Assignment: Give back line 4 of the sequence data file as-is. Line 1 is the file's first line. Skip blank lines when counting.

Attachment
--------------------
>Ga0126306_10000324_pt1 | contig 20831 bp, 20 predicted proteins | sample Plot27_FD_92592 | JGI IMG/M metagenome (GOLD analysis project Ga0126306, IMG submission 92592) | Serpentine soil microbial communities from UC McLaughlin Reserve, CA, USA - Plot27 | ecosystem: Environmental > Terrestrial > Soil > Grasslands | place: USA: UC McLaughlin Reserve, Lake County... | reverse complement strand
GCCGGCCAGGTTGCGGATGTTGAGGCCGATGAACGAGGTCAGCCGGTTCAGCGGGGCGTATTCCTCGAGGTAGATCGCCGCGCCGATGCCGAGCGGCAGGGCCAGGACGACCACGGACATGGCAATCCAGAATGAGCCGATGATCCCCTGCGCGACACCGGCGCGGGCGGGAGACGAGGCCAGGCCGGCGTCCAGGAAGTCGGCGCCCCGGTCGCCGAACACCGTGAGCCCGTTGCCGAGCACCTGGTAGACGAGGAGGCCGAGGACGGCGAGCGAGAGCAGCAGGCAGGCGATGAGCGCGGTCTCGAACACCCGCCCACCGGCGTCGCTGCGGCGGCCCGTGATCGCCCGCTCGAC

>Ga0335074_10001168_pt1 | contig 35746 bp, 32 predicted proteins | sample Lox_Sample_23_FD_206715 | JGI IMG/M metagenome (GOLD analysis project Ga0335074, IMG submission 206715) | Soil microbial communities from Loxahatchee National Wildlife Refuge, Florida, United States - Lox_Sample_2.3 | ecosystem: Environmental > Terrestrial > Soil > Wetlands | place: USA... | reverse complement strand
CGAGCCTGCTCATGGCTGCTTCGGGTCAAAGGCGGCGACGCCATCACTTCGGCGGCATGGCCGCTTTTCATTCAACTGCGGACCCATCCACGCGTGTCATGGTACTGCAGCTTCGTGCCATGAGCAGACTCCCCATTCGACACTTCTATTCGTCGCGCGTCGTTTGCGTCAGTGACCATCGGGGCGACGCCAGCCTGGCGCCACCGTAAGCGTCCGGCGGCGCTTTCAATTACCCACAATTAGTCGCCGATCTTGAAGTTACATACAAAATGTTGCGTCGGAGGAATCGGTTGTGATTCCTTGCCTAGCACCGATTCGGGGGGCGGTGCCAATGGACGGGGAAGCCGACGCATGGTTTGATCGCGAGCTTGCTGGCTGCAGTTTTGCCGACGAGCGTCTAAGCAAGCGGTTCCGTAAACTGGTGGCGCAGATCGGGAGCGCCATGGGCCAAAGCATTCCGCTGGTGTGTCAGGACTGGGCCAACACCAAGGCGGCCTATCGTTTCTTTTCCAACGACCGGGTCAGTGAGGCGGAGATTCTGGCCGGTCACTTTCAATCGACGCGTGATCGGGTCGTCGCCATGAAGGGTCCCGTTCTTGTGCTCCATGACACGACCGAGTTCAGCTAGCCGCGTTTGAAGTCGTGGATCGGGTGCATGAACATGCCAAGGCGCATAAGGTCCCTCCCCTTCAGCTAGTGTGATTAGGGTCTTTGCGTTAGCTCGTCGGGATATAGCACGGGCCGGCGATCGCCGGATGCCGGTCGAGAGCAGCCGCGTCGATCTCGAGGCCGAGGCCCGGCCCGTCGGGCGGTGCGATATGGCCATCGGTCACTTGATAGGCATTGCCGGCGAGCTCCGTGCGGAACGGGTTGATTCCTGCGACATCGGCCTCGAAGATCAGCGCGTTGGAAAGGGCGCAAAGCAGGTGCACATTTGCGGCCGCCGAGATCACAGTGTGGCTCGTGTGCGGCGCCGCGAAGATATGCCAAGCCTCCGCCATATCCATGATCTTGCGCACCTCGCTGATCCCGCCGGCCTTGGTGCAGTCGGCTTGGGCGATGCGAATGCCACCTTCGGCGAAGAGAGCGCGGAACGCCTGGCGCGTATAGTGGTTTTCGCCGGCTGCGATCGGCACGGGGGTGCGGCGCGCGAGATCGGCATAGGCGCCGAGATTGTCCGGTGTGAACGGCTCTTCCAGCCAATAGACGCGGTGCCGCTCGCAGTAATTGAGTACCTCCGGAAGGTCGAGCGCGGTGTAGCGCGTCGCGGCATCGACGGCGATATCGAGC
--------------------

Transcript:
CGAGCCTGCTCATGGCTGCTTCGGGTCAAAGGCGGCGACGCCATCACTTCGGCGGCATGGCCGCTTTTCATTCAACTGCGGACCCATCCACGCGTGTCATGGTACTGCAGCTTCGTGCCATGAGCAGACTCCCCATTCGACACTTCTATTCGTCGCGCGTCGTTTGCGTCAGTGACCATCGGGGCGACGCCAGCCTGGCGCCACCGTAAGCGTCCGGCGGCGCTTTCAATTACCCACAATTAGTCGCCGATCTTGAAGTTACATACAAAATGTTGCGTCGGAGGAATCGGTTGTGATTCCTTGCCTAGCACCGATTCGGGGGGCGGTGCCAATGGACGGGGAAGCCGACGCATGGTTTGATCGCGAGCTTGCTGGCTGCAGTTTTGCCGACGAGCGTCTAAGCAAGCGGTTCCGTAAACTGGTGGCGCAGATCGGGAGCGCCATGGGCCAAAGCATTCCGCTGGTGTGTCAGGACTGGGCCAACACCAAGGCGGCCTATCGTTTCTTTTCCAACGACCGGGTCAGTGAGGCGGAGATTCTGGCCGGTCACTTTCAATCGACGCGTGATCGGGTCGTCGCCATGAAGGGTCCCGTTCTTGTGCTCCATGACACGACCGAGTTCAGCTAGCCGCGTTTGAAGTCGTGGATCGGGTGCATGAACATGCCAAGGCGCATAAGGTCCCTCCCCTTCAGCTAGTGTGATTAGGGTCTTTGCGTTAGCTCGTCGGGATATAGCACGGGCCGGCGATCGCCGGATGCCGGTCGAGAGCAGCCGCGTCGATCTCGAGGCCGAGGCCCGGCCCGTCGGGCGGTGCGATATGGCCATCGGTCACTTGATAGGCATTGCCGGCGAGCTCCGTGCGGAACGGGTTGATTCCTGCGACATCGGCCTCGAAGATCAGCGCGTTGGAAAGGGCGCAAAGCAGGTGCACATTTGCGGCCGCCGAGATCACAGTGTGGCTCGTGTGCGGCGCCGCGAAGATATGCCAAGCCTCCGCCATATCCATGATCTTGCGCACCTCGCTGATCCCGCCGGCCTTGGTGCAGTCGGCTTGGGCGATGCGAATGCCACCTTCGGCGAAGAGAGCGCGGAACGCCTGGCGCGTATAGTGGTTTTCGCCGGCTGCGATCGGCACGGGGGTGCGGCGCGCGAGATCGGCATAGGCGCCGAGATTGTCCGGTGTGAACGGCTCTTCCAGCCAATAGACGCGGTGCCGCTCGCAGTAATTGAGTACCTCCGGAAGGTCGAGCGCGGTGTAGCGCGTCGCGGCATCGACGGCGATATCGAGC